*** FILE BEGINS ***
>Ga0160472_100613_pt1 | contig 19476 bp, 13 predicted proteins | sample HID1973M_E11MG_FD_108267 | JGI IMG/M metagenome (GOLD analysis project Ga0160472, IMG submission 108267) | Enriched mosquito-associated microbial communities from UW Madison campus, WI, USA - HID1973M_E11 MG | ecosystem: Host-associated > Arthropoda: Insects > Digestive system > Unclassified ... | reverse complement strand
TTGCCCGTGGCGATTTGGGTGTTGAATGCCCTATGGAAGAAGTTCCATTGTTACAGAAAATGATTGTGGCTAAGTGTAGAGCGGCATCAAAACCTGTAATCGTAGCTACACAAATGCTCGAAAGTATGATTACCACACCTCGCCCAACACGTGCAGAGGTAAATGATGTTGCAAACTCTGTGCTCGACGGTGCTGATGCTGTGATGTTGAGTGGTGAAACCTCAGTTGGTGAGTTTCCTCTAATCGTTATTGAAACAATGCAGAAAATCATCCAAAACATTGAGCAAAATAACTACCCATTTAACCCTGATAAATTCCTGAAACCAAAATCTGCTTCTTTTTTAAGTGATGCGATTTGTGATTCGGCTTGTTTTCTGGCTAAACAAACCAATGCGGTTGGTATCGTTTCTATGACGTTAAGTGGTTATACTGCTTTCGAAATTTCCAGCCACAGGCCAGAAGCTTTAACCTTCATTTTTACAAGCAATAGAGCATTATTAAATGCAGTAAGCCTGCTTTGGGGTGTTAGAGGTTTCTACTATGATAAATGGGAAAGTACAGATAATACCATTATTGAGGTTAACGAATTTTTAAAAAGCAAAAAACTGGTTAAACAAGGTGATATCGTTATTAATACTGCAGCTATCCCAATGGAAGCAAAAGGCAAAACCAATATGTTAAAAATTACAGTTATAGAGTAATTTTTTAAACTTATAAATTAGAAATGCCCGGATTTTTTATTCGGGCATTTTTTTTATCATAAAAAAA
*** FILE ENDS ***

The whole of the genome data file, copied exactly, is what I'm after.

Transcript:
>Ga0160472_100613_pt1 | contig 19476 bp, 13 predicted proteins | sample HID1973M_E11MG_FD_108267 | JGI IMG/M metagenome (GOLD analysis project Ga0160472, IMG submission 108267) | Enriched mosquito-associated microbial communities from UW Madison campus, WI, USA - HID1973M_E11 MG | ecosystem: Host-associated > Arthropoda: Insects > Digestive system > Unclassified ... | reverse complement strand
TTGCCCGTGGCGATTTGGGTGTTGAATGCCCTATGGAAGAAGTTCCATTGTTACAGAAAATGATTGTGGCTAAGTGTAGAGCGGCATCAAAACCTGTAATCGTAGCTACACAAATGCTCGAAAGTATGATTACCACACCTCGCCCAACACGTGCAGAGGTAAATGATGTTGCAAACTCTGTGCTCGACGGTGCTGATGCTGTGATGTTGAGTGGTGAAACCTCAGTTGGTGAGTTTCCTCTAATCGTTATTGAAACAATGCAGAAAATCATCCAAAACATTGAGCAAAATAACTACCCATTTAACCCTGATAAATTCCTGAAACCAAAATCTGCTTCTTTTTTAAGTGATGCGATTTGTGATTCGGCTTGTTTTCTGGCTAAACAAACCAATGCGGTTGGTATCGTTTCTATGACGTTAAGTGGTTATACTGCTTTCGAAATTTCCAGCCACAGGCCAGAAGCTTTAACCTTCATTTTTACAAGCAATAGAGCATTATTAAATGCAGTAAGCCTGCTTTGGGGTGTTAGAGGTTTCTACTATGATAAATGGGAAAGTACAGATAATACCATTATTGAGGTTAACGAATTTTTAAAAAGCAAAAAACTGGTTAAACAAGGTGATATCGTTATTAATACTGCAGCTATCCCAATGGAAGCAAAAGGCAAAACCAATATGTTAAAAATTACAGTTATAGAGTAATTTTTTAAACTTATAAATTAGAAATGCCCGGATTTTTTATTCGGGCATTTTTTTTATCATAAAAAAA